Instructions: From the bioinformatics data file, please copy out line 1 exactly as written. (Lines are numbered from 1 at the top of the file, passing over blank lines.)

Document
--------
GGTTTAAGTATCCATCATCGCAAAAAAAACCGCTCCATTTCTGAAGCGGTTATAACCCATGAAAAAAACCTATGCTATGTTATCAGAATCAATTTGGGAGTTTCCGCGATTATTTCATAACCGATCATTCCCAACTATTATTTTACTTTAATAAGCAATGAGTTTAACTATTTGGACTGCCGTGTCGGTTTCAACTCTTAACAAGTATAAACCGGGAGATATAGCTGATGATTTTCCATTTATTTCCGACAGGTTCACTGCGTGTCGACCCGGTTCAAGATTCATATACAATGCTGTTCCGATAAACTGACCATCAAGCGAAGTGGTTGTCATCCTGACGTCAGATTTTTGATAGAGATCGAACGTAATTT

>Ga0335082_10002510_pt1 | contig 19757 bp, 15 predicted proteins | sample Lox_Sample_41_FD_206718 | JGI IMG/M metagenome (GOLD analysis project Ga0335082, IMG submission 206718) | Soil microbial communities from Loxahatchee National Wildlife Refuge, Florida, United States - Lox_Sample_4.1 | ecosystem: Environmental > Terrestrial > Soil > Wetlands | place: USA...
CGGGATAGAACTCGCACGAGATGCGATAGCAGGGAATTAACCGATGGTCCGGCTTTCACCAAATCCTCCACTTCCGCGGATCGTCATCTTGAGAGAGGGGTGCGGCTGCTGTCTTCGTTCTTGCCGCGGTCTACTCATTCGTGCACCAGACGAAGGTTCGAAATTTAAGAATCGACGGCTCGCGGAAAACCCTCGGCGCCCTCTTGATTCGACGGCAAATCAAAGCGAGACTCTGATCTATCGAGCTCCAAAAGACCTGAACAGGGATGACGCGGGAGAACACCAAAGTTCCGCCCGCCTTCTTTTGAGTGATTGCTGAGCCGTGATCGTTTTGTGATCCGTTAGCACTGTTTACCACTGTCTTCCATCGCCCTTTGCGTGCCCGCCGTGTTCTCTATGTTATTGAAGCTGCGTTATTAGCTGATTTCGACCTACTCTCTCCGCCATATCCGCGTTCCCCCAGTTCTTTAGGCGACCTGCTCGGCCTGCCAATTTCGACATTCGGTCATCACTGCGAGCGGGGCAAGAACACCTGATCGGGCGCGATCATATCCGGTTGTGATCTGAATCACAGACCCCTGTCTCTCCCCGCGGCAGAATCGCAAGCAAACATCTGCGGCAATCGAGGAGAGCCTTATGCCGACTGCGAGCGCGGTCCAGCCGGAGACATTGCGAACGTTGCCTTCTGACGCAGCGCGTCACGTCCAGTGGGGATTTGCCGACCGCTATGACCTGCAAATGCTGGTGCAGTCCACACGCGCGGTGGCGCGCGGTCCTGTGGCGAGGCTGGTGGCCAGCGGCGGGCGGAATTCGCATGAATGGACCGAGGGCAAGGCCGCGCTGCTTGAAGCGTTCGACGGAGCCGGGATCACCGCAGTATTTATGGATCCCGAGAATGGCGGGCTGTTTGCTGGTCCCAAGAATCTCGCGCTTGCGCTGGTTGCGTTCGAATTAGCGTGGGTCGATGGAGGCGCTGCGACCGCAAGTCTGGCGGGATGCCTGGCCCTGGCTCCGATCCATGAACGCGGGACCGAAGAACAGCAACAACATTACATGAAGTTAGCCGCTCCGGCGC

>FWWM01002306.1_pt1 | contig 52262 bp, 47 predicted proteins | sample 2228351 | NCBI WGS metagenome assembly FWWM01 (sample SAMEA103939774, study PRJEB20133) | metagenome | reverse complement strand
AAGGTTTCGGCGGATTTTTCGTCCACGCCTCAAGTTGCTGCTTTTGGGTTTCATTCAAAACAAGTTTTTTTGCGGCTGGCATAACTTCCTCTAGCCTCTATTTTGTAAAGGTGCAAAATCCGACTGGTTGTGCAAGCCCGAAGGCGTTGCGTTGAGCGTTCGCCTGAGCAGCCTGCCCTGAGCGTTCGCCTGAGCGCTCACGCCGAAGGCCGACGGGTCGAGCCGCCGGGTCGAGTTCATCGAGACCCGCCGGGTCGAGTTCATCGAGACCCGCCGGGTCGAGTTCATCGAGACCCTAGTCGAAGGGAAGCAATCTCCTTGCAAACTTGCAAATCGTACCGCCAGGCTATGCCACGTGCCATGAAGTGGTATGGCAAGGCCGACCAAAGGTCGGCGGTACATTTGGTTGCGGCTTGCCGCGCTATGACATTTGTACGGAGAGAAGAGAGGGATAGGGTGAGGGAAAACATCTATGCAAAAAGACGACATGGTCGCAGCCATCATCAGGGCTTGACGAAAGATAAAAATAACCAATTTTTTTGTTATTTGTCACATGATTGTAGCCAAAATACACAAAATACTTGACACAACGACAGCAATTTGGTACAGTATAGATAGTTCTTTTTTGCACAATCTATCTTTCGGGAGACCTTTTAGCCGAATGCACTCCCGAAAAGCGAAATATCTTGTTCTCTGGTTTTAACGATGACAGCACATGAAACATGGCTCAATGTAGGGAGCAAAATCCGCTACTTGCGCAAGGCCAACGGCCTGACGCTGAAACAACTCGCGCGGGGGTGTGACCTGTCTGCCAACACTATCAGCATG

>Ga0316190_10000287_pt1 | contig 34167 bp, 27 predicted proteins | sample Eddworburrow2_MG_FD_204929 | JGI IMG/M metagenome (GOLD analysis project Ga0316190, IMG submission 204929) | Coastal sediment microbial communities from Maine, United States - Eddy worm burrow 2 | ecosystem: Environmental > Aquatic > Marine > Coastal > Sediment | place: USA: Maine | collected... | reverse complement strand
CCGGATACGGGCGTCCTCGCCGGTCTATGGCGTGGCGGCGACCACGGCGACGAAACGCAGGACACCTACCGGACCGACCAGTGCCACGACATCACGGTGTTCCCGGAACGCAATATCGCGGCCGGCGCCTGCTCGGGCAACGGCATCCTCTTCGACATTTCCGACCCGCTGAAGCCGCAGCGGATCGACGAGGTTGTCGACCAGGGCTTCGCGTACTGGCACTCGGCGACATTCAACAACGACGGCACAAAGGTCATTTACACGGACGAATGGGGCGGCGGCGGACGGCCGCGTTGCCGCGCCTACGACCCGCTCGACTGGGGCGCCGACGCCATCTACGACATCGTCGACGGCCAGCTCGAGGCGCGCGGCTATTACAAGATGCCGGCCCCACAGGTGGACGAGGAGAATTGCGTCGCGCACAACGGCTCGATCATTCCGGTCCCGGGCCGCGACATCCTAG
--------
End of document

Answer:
GGTTTAAGTATCCATCATCGCAAAAAAAACCGCTCCATTTCTGAAGCGGTTATAACCCATGAAAAAAACCTATGCTATGTTATCAGAATCAATTTGGGAGTTTCCGCGATTATTTCATAACCGATCATTCCCAACTATTATTTTACTTTAATAAGCAATGAGTTTAACTATTTGGACTGCCGTGTCGGTTTCAACTCTTAACAAGTATAAACCGGGAGATATAGCTGATGATTTTCCATTTATTTCCGACAGGTTCACTGCGTGTCGACCCGGTTCAAGATTCATATACAATGCTGTTCCGATAAACTGACCATCAAGCGAAGTGGTTGTCATCCTGACGTCAGATTTTTGATAGAGATCGAACGTAATTT